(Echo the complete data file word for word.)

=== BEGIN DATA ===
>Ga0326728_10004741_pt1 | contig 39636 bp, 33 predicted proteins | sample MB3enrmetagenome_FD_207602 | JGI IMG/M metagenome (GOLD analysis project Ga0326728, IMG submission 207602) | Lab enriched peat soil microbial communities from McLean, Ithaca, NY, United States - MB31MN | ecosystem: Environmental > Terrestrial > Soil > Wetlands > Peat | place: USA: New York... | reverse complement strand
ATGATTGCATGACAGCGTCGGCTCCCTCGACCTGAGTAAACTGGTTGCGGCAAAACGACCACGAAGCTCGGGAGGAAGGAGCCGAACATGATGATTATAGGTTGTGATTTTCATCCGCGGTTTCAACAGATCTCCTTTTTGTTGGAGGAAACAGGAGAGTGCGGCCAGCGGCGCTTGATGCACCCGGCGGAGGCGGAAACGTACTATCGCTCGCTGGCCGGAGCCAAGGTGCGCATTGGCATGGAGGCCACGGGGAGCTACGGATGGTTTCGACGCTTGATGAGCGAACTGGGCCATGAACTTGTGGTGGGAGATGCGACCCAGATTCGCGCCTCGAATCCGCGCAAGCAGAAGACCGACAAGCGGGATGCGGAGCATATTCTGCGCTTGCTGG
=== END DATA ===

>Ga0326728_10004741_pt1 | contig 39636 bp, 33 predicted proteins | sample MB3enrmetagenome_FD_207602 | JGI IMG/M metagenome (GOLD analysis project Ga0326728, IMG submission 207602) | Lab enriched peat soil microbial communities from McLean, Ithaca, NY, United States - MB31MN | ecosystem: Environmental > Terrestrial > Soil > Wetlands > Peat | place: USA: New York... | reverse complement strand
ATGATTGCATGACAGCGTCGGCTCCCTCGACCTGAGTAAACTGGTTGCGGCAAAACGACCACGAAGCTCGGGAGGAAGGAGCCGAACATGATGATTATAGGTTGTGATTTTCATCCGCGGTTTCAACAGATCTCCTTTTTGTTGGAGGAAACAGGAGAGTGCGGCCAGCGGCGCTTGATGCACCCGGCGGAGGCGGAAACGTACTATCGCTCGCTGGCCGGAGCCAAGGTGCGCATTGGCATGGAGGCCACGGGGAGCTACGGATGGTTTCGACGCTTGATGAGCGAACTGGGCCATGAACTTGTGGTGGGAGATGCGACCCAGATTCGCGCCTCGAATCCGCGCAAGCAGAAGACCGACAAGCGGGATGCGGAGCATATTCTGCGCTTGCTGG